Adobe has issued a communication to all of its customers this morning that it has sustained an attack to its network and its system has been breached. As a consequence, anyone who has conducted a transaction with Adobe has potentially had their name, encrypted payment card number, and card expiration date accessed by the attackers, although the number of affected customers has been placed at 2.9 million by Adobe's Chief Security Officer, Brad Arkin. Adobe does not believe that any decrypted card numbers were removed from their systems. The recommendation is for all Adobe customers to change their account passwords, which you can do by following this link, and to change the passwords of any accounts that might share your original Adobe password or ID. You should also keep a close eye on your bank transactions, be alert for any unusual payments, and to notify your bank if you spot anything untoward.

In addition to customer data, proprietary sourcecode for the ColdFusion web application and Acrobat programmes were filched. This has the potential to open up millions of users to security breaches, if the hackers can capitalise on any security holes or bugs in the code. Just think how many people use Acrobat.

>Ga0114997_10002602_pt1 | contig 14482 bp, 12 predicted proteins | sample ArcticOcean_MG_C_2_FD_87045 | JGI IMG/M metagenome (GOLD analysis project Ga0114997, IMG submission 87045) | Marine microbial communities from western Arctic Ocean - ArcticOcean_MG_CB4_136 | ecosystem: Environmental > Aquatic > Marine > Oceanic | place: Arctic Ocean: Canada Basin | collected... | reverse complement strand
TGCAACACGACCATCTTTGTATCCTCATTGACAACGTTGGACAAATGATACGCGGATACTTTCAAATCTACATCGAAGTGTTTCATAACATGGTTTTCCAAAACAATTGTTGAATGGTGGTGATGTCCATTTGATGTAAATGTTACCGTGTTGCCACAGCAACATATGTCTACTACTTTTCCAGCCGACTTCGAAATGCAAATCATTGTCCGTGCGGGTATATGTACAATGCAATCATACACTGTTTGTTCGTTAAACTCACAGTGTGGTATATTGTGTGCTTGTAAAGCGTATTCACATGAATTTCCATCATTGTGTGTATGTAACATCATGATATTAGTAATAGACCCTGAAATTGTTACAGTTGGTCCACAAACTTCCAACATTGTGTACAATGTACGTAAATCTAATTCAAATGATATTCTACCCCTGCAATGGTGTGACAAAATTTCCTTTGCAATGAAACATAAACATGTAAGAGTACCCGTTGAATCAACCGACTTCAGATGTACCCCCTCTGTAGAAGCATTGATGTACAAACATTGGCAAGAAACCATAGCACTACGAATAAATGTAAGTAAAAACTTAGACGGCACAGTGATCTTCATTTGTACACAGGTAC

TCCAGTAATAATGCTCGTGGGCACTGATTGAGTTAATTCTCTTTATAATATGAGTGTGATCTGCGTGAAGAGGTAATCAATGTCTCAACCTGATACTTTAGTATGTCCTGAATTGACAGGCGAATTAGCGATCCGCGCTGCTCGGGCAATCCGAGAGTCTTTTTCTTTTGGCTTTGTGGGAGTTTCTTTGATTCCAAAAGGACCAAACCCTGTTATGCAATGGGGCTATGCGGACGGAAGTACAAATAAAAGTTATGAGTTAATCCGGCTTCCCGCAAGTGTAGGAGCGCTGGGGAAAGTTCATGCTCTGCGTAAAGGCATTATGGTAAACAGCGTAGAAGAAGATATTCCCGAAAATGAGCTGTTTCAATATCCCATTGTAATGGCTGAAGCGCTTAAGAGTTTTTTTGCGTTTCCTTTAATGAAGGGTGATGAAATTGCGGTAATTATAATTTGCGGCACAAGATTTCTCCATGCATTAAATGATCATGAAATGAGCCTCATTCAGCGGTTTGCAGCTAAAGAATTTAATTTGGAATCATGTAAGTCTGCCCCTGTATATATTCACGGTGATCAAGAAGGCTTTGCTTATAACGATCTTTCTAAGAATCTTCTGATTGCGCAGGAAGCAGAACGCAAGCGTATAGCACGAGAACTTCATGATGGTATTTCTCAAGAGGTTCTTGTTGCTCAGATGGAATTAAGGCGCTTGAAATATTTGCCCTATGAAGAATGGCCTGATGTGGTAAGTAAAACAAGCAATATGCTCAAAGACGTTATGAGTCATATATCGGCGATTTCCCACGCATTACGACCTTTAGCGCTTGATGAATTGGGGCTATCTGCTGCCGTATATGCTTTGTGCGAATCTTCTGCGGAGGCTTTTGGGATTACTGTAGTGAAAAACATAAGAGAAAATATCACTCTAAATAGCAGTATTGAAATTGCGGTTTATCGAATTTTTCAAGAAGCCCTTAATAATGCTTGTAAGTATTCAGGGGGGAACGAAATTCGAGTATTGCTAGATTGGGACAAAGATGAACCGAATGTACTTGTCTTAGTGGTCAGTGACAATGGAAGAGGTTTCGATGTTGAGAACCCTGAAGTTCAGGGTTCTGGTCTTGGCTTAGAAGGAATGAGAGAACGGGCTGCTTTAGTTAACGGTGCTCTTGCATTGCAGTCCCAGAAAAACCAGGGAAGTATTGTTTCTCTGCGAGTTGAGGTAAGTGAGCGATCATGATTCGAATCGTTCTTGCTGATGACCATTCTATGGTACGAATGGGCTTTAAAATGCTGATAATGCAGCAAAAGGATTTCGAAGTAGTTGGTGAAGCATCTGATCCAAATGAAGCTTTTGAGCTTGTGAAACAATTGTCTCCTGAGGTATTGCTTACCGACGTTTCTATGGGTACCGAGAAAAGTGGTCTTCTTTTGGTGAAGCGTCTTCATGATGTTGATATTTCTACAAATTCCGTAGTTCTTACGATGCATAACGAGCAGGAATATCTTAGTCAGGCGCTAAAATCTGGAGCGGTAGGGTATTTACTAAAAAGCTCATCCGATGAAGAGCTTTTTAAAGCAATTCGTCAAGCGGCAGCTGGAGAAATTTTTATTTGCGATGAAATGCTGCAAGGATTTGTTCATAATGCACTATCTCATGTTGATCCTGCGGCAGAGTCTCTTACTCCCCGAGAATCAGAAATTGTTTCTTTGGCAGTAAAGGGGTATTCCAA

The breach was spotted by Brian Krebs of Krebson Security; he has asserted that the hackers responsible were also behind the LexisNexis hack and it probably commenced at some time in mid-August.

Keep alert, people, and please remember to practise proper password security.

(Most information came direct from Adobe, some additional details from Ars Technica)